I want everyone to know the truth about self-directed IRA’s.
I’ve been working full time in real estate investment since 1999. I remember back in 2001, an investor friend of mine, named Lawrence, told me he was buying and selling real estate out of his self-directed IRA. Lawrence was very excited about the self-directed IRA opportunity, and he talked about it as if he had found a too-good-to-be-true secret to real estate investing: something that was so profitable that it was either too good to be true or it was something that would not be available for very long. At that time, Lawrence was buying five or six houses for me per year. Every house he bought, he took title in the name of his self-directed IRA, it was an LLC.
Lawrence was thrilled about the concept of self-directed IRA. He told me he was able to keep 100% of his profits in this IRA and could, of course, use those profits to help fund his next project. He told me that these profits are completely income tax-deferred. Lawrence was overwhelmed by the opportunity the Self-Directed IRA gave him. By not paying 40% of his profits to the government in taxes, he was able to use that cash to help fund future investments. Lawrence calculated that he had 20 years left in his investing career and he could build his self-directed IRA exponentially by deferring taxes. Of course, Lawrence explained that when he retired and started to use the profits from his self-directed IRA he would be paying taxes on the money, however he calculated that by the end of his career, he would be in a lower tax bracket and he would have built the IRA up to such a massive amount that he would enjoy a very lavish retirement.
The reason I wanted to tell you this experience is because back in 2001, I was having the same feeling that you are probably having right now. The self-directed thing sounds like a way to get around paying taxes, and it sounds like a good way to end up in jail. Everybody has to pay taxes. In 2001, I mentioned this concept to 2 financial adviser friends. I asked them for their opinion on self-directed IRAs. They overwhelmingly suggested that they self-directed IRA is a very risky thing to do with your retirement. My financial adviser friends felt like they had much more refined expertise because they studied investments full-time. They also were backed by big companies like Edward Jones, Morgan Stanley, and Raymond James, who have educated teams of very intelligent financial researchers that are able to help them make smart decisions on how to invest peoples IRA money so they will have a secure future and retirement.
By the end of my research in 2001, I came to the same conclusion many investors have: I don’t know enough about Self Directed IRA’s to start my own. What I did know, was that being able to defer paying taxes on large real estate and investing profits sounded like an IRS flag. I knew that I wanted to follow the IRS’s rules, and this “real estate IRA” sounded like a scam.
12 years later, I get it!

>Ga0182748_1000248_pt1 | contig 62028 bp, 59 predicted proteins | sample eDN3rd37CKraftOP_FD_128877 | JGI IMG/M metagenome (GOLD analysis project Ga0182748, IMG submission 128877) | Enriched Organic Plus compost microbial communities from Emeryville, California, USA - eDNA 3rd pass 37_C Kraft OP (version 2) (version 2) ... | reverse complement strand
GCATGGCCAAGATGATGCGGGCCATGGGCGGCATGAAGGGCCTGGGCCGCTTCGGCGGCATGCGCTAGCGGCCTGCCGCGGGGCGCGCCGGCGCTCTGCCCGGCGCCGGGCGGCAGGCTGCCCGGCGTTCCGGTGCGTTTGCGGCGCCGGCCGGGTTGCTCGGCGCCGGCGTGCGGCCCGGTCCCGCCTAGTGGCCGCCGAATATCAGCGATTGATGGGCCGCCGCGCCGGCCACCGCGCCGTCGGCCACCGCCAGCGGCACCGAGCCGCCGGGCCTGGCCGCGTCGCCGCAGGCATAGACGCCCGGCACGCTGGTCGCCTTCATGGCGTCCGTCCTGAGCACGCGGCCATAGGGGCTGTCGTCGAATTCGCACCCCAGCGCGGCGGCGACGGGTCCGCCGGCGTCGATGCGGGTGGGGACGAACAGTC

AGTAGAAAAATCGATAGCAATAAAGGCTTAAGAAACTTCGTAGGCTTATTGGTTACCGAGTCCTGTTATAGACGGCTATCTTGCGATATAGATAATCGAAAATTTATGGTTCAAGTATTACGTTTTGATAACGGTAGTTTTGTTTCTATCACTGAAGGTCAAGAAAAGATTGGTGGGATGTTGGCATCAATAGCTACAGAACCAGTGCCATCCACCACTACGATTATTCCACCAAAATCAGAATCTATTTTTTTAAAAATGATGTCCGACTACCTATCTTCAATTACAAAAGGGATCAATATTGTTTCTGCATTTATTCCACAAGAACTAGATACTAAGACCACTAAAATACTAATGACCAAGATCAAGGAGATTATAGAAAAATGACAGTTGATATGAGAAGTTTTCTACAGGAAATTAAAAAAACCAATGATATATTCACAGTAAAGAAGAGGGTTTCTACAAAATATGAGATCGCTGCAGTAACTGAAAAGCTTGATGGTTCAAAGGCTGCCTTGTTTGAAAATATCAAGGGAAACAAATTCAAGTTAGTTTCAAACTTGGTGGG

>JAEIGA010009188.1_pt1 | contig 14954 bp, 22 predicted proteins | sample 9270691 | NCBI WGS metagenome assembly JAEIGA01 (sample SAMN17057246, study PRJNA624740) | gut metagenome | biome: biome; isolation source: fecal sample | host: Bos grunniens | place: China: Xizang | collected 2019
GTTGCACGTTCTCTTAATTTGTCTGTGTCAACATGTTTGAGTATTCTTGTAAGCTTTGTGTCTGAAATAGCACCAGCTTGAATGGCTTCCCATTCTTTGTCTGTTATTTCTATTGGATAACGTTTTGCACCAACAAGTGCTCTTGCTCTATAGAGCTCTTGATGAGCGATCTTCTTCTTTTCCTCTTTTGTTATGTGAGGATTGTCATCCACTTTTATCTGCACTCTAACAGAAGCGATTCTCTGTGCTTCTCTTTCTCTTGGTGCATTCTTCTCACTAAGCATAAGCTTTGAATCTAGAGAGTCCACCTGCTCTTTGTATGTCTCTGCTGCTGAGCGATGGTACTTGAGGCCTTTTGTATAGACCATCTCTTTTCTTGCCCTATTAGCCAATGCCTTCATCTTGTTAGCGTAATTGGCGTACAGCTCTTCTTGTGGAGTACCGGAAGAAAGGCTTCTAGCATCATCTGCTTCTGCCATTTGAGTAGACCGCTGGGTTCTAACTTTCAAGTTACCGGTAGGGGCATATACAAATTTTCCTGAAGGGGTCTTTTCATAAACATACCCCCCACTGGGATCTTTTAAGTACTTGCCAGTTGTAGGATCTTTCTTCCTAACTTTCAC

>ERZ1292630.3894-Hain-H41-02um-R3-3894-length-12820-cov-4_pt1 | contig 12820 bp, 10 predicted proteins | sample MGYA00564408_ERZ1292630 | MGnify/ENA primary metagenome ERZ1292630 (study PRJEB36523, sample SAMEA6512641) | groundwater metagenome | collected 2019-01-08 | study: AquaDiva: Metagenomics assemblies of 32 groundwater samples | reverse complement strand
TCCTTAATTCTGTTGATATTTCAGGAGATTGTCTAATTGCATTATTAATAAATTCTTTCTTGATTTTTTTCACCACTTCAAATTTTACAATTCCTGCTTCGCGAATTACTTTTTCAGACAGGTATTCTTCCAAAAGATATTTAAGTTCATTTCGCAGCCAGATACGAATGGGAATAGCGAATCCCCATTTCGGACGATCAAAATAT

Self directed IRAs are not a scam. The reason self-directed IRA’s might not feel right, is because you do not have the guidance and insight of your financial adviser telling you everything is going to be OK. However, if you direct your IRA funds into real estate, you’re buying tangible assets. You’re buying a house that is able to be rented out and every month you’ll collect rent. Sure, there will be ongoing repairs there will be a clogged sink here and there, but every month for as long as you own that property, you will have the opportunity to collect rent. I had an investor friend call me last week saying her $50,000 IRA had produced $47 profits in the previous 12 months. In full confidence, without a doubt in her mind, she asked me if I could help her convert her IRA to self-directed and invest it in real estate.
Having explained my previous experience in self-directed IRA’s, what I really want to tell you is that you need to have the confidence to think outside the box. When you discuss self-directed IRAs with your financial advisers, 99% of the time they will never recommend that you take that option. The advisors will tell you this because:
1) You do not have the research of their firm helping you make good decisions.
3) Most importantly, your financial adviser will not earn a commission when he or she converts your IRA into self-directed.
Financial advisers typically earn a commission when they move your funds from one investment to another, from one stock to another, or from one mutual fund to another.
If a financial adviser moves your funds to a self directed IRA, it is like kissing their commission goodbye. You can expect a lot of resistance from your financial adviser.
I can introduce you to specialists who help people convert their traditional IRA to Self-Directed.
These advisors help people increase their confidence in controlling their own IRA’s, especially if they think the opportunity may be too good to be true.
The only advice I’m strongly pushing for today is: keep an open mind! Don’t write off self-directed IRAs as a scam, a way to get around paying taxes, or something that’s good to be true. Self-directed IRAs are here to stay, they are not a way around paying taxes, they are a way of deferring paying taxes. They are in investment option for a person who’s not afraid to step outside of the box, take control of their investment funds, and proactively prepare for their financial retirement.